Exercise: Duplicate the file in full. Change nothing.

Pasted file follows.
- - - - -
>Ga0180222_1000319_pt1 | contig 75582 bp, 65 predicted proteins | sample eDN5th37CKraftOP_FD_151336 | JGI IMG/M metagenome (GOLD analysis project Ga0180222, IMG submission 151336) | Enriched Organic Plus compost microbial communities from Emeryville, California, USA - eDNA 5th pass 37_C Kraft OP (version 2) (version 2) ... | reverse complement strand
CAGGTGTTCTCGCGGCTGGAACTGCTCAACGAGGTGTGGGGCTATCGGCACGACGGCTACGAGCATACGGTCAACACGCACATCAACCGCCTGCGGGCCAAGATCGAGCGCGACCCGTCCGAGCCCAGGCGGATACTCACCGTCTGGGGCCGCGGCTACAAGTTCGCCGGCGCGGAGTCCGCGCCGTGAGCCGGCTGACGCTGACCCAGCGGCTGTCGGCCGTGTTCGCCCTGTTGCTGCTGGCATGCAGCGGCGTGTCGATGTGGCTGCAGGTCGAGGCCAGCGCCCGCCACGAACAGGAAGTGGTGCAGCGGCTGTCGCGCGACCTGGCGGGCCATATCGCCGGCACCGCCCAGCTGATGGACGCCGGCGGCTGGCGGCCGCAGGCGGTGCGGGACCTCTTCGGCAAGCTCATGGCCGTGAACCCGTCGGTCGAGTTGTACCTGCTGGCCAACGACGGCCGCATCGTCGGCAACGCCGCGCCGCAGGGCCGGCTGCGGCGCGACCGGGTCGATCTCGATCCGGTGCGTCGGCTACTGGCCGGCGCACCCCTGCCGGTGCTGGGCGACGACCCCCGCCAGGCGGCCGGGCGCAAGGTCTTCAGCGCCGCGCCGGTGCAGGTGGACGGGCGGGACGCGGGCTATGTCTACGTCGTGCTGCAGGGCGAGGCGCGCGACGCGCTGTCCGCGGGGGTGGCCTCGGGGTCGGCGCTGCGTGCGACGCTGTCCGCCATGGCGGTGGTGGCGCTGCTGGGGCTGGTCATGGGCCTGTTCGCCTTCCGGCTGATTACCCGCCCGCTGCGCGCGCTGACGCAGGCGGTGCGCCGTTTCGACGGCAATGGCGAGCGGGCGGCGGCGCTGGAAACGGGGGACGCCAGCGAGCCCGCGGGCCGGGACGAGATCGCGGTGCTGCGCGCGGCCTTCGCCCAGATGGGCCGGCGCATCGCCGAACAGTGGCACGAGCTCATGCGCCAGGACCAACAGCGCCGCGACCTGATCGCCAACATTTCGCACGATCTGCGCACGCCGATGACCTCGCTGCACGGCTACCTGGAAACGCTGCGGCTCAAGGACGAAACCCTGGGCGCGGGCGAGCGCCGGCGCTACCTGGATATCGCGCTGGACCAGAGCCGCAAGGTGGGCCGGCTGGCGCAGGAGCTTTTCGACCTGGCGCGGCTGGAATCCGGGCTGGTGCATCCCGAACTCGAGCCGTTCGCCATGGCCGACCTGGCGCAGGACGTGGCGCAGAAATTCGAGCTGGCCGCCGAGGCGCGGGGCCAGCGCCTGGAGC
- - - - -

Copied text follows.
>Ga0180222_1000319_pt1 | contig 75582 bp, 65 predicted proteins | sample eDN5th37CKraftOP_FD_151336 | JGI IMG/M metagenome (GOLD analysis project Ga0180222, IMG submission 151336) | Enriched Organic Plus compost microbial communities from Emeryville, California, USA - eDNA 5th pass 37_C Kraft OP (version 2) (version 2) ... | reverse complement strand
CAGGTGTTCTCGCGGCTGGAACTGCTCAACGAGGTGTGGGGCTATCGGCACGACGGCTACGAGCATACGGTCAACACGCACATCAACCGCCTGCGGGCCAAGATCGAGCGCGACCCGTCCGAGCCCAGGCGGATACTCACCGTCTGGGGCCGCGGCTACAAGTTCGCCGGCGCGGAGTCCGCGCCGTGAGCCGGCTGACGCTGACCCAGCGGCTGTCGGCCGTGTTCGCCCTGTTGCTGCTGGCATGCAGCGGCGTGTCGATGTGGCTGCAGGTCGAGGCCAGCGCCCGCCACGAACAGGAAGTGGTGCAGCGGCTGTCGCGCGACCTGGCGGGCCATATCGCCGGCACCGCCCAGCTGATGGACGCCGGCGGCTGGCGGCCGCAGGCGGTGCGGGACCTCTTCGGCAAGCTCATGGCCGTGAACCCGTCGGTCGAGTTGTACCTGCTGGCCAACGACGGCCGCATCGTCGGCAACGCCGCGCCGCAGGGCCGGCTGCGGCGCGACCGGGTCGATCTCGATCCGGTGCGTCGGCTACTGGCCGGCGCACCCCTGCCGGTGCTGGGCGACGACCCCCGCCAGGCGGCCGGGCGCAAGGTCTTCAGCGCCGCGCCGGTGCAGGTGGACGGGCGGGACGCGGGCTATGTCTACGTCGTGCTGCAGGGCGAGGCGCGCGACGCGCTGTCCGCGGGGGTGGCCTCGGGGTCGGCGCTGCGTGCGACGCTGTCCGCCATGGCGGTGGTGGCGCTGCTGGGGCTGGTCATGGGCCTGTTCGCCTTCCGGCTGATTACCCGCCCGCTGCGCGCGCTGACGCAGGCGGTGCGCCGTTTCGACGGCAATGGCGAGCGGGCGGCGGCGCTGGAAACGGGGGACGCCAGCGAGCCCGCGGGCCGGGACGAGATCGCGGTGCTGCGCGCGGCCTTCGCCCAGATGGGCCGGCGCATCGCCGAACAGTGGCACGAGCTCATGCGCCAGGACCAACAGCGCCGCGACCTGATCGCCAACATTTCGCACGATCTGCGCACGCCGATGACCTCGCTGCACGGCTACCTGGAAACGCTGCGGCTCAAGGACGAAACCCTGGGCGCGGGCGAGCGCCGGCGCTACCTGGATATCGCGCTGGACCAGAGCCGCAAGGTGGGCCGGCTGGCGCAGGAGCTTTTCGACCTGGCGCGGCTGGAATCCGGGCTGGTGCATCCCGAACTCGAGCCGTTCGCCATGGCCGACCTGGCGCAGGACGTGGCGCAGAAATTCGAGCTGGCCGCCGAGGCGCGGGGCCAGCGCCTGGAGC